FUTURE OF FLIGHT

This Airplane Concept Is For Social Distancing

Elsewhere in the U.S., airport authorities are considering implementing self-serve kiosks that not only help passengers check in, but also take their temperature. One manufacturer of these devices, Pyramid Computer, announced a prototype that can supposedly combine contactless temperature screening with software from ZipKey, the tech provider for border-control passport verification and biometrics services.

The machines, which use over 1,000 measuring points, can record body temperature in less than one second, the company says, meaning airports could process up to 700 travelers per hour.

At Hamad International Airport (DOH) in Doha, Qatar, temperature screening takes the form of a "Smart Screening Helmet." In a release, the airport says the helmets employ both thermal and temperature screening.

ADVERTISEMENT - CONTINUE READING BELOW

There's some precedent for these concepts. Infrared Cameras, Inc. says some airports used its line of thermal cameras during the 2014 Ebola outbreak and even the Severe Acute Respiratory Syndrome (SARs) outbreak in 2003.

DISINFECTANT TUNNELS

a decontamination tunnel STRETCH STRUCTURES

Some airports are using disinfectant tunnels to keep luggage free of viruses across facilities, from arrival to departure. This is mostly happening abroad, which isn't surprising, given that airports in the Middle East are among the most advanced in the world.

At Delhi's Indira Gandhi International Airport (DEL), for example, ultraviolet tunnels at Terminal 3 help disinfect luggage in baggage areas. Disinfecting will occur twice: once when the passenger hands over their bag, and once again when they pick it up upon arrival. DOH in Qatar uses similar technology.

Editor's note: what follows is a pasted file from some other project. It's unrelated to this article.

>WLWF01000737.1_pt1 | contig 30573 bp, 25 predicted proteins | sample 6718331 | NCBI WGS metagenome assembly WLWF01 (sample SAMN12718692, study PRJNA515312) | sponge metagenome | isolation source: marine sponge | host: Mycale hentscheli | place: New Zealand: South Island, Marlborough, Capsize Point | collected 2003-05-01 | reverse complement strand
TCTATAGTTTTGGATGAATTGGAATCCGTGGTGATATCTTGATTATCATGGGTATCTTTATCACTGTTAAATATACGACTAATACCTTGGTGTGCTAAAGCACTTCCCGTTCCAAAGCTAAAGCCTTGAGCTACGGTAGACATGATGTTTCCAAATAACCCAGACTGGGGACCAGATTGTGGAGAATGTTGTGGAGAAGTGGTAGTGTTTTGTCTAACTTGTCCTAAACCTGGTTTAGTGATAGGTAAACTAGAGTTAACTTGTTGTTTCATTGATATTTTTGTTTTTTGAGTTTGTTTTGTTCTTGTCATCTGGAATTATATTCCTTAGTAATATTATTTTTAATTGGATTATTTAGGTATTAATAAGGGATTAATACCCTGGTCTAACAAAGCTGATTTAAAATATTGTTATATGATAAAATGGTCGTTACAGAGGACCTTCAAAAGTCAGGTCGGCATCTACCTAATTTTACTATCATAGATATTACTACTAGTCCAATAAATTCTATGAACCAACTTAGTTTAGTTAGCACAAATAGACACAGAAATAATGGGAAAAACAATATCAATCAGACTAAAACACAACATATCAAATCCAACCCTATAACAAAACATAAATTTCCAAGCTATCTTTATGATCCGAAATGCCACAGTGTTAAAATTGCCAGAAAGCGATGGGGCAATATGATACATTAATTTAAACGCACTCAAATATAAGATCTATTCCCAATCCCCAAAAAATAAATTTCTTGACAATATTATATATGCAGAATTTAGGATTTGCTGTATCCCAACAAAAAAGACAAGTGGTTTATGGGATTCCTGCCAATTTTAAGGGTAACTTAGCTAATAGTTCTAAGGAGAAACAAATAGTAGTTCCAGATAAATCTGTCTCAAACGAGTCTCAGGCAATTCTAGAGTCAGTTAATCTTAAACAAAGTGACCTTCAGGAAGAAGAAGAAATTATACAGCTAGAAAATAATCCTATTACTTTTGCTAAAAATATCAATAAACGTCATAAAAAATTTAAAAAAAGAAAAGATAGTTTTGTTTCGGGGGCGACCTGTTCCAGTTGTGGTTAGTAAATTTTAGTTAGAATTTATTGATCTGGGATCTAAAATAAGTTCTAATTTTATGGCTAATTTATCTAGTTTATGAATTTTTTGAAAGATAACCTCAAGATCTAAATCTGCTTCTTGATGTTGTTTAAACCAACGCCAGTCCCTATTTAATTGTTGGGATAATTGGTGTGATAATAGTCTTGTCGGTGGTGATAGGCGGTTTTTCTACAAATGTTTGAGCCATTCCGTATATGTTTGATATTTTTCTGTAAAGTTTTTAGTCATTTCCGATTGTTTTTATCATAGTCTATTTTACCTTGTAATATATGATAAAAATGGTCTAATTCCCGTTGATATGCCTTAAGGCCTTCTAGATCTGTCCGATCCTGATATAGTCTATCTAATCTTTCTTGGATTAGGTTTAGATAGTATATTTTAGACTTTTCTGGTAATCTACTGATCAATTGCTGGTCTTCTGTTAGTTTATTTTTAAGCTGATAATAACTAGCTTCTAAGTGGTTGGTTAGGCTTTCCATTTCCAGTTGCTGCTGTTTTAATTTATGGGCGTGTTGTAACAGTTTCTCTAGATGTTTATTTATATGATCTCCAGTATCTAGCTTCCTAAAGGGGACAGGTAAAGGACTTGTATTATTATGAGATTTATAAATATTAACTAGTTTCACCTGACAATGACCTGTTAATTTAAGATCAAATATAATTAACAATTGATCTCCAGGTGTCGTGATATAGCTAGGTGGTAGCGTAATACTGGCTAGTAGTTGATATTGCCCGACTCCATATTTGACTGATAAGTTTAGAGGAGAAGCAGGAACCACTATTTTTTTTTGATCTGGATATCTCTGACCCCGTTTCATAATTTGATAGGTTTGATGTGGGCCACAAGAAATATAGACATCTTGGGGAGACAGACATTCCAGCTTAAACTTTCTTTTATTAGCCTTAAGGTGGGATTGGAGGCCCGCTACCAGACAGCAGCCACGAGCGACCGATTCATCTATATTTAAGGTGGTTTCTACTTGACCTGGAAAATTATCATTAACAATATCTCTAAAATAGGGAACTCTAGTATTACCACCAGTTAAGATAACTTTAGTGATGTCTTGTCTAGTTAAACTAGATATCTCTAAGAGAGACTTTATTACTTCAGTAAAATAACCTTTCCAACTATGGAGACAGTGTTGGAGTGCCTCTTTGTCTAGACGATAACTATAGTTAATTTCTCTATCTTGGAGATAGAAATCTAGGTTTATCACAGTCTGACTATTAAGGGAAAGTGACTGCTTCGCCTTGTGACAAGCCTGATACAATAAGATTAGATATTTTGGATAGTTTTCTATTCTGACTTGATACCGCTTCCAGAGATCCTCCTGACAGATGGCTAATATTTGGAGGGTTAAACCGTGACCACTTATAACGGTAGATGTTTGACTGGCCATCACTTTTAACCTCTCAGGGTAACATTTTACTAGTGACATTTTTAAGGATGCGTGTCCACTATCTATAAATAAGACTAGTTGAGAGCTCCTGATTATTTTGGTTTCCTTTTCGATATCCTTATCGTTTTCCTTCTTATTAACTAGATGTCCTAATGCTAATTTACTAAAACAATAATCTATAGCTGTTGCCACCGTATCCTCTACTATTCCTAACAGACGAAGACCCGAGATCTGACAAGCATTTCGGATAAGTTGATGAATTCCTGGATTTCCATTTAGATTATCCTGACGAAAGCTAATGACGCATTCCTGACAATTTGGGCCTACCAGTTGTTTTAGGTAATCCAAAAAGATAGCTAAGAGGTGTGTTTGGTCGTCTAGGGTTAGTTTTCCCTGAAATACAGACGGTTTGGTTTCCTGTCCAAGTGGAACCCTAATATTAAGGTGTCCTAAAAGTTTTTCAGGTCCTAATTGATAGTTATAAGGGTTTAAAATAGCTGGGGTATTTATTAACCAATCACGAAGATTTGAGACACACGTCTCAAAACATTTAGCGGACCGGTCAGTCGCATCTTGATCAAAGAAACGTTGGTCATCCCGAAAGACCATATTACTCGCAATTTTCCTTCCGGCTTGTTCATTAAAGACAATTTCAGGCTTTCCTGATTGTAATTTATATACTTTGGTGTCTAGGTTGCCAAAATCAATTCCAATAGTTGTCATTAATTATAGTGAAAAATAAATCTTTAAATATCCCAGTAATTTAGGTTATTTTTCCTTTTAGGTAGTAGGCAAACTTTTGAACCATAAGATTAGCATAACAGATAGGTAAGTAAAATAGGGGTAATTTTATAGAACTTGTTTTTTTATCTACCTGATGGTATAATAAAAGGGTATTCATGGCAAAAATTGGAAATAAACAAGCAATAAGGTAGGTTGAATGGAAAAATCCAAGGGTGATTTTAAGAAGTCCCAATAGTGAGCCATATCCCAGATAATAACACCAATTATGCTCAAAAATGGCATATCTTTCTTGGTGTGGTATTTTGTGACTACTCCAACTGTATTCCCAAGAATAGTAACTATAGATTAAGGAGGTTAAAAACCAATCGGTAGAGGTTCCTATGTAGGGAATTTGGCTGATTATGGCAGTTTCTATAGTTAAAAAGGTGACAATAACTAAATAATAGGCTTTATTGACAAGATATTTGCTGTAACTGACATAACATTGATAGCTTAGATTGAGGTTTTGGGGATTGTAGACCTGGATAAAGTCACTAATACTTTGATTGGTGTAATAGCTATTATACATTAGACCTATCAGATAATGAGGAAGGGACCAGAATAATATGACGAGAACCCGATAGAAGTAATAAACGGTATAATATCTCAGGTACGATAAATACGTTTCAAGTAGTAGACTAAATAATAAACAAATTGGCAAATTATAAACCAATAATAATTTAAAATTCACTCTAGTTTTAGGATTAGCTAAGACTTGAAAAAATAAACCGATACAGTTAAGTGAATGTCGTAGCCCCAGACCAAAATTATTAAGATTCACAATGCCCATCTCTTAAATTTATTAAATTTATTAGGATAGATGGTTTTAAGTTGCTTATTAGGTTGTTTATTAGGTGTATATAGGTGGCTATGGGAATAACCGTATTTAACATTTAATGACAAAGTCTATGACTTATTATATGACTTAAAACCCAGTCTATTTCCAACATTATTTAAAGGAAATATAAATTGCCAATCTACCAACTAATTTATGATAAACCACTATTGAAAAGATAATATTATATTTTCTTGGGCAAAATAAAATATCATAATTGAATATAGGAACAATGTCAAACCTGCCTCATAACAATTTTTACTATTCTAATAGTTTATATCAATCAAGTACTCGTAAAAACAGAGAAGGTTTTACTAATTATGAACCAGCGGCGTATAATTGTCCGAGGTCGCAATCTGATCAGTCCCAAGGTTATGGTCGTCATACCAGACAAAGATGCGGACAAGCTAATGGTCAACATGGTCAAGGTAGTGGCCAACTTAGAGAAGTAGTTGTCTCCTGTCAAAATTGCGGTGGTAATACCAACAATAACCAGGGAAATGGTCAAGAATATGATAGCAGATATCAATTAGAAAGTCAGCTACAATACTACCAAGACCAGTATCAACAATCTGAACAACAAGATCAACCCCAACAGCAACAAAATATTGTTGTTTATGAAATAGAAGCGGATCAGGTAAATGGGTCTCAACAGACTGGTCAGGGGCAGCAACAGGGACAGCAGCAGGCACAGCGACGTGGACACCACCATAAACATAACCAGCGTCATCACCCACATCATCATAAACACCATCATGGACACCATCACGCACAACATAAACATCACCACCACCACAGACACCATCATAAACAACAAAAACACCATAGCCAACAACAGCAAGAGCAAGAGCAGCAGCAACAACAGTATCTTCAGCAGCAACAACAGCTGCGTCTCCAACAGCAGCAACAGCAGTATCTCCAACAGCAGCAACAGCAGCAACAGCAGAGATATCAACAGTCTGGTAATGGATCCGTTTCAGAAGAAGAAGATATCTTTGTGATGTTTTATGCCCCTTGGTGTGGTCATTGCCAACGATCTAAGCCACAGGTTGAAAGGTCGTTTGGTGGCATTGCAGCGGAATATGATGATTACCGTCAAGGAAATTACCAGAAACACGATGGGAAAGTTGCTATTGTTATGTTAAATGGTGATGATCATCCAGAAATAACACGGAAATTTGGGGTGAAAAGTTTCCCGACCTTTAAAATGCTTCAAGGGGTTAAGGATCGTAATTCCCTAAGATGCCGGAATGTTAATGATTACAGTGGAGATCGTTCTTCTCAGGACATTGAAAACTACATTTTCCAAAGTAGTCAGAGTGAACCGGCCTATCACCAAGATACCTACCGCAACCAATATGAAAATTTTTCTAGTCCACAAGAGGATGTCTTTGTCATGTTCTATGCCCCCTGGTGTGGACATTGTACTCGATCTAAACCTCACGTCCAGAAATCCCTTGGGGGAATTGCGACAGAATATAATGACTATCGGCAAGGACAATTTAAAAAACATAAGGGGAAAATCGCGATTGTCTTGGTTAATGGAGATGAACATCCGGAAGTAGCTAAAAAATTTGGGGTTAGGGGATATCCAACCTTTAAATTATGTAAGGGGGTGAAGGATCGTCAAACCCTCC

Some companies have even built disinfectant tunnels meant for humans. Stretch Structures, which has offices in the U.S., U.K., New Zealand, and Australia, has unveiled what it's calling a "decontamination and sanitation tunnel." Using atomized biocides and virucide sprays, the company says the tunnel could help maintain a virus-free environment at not only entrances to airports, but also pharmacies and other civilian businesses.

The tunnel uses an arc-shaped array of nozzles that spray the environment with chemicals to kill bacteria and viruses. A traffic light configuration tied to a motion sensor ushers passengers through the tunnel.

Whether people will appreciate walking through a cloud of chemical mist is a whole separate issue, but when air travel picks back up with the advent of a vaccine, technology companies and airport authorities will have a better idea of which interventions make the most sense. And it's quite likely that even after the threat of COVID-19 subsides, these new technologies will be here to stay.




This website uses cookies We use cookies to personalise content and ads, to provide social media features and to analyse our traffic. We also share information about your use of our site with our social media, advertising and analytics partners who may combine it with other information that you've provided to them or that they've collected from your use of their services
Real Time Analytics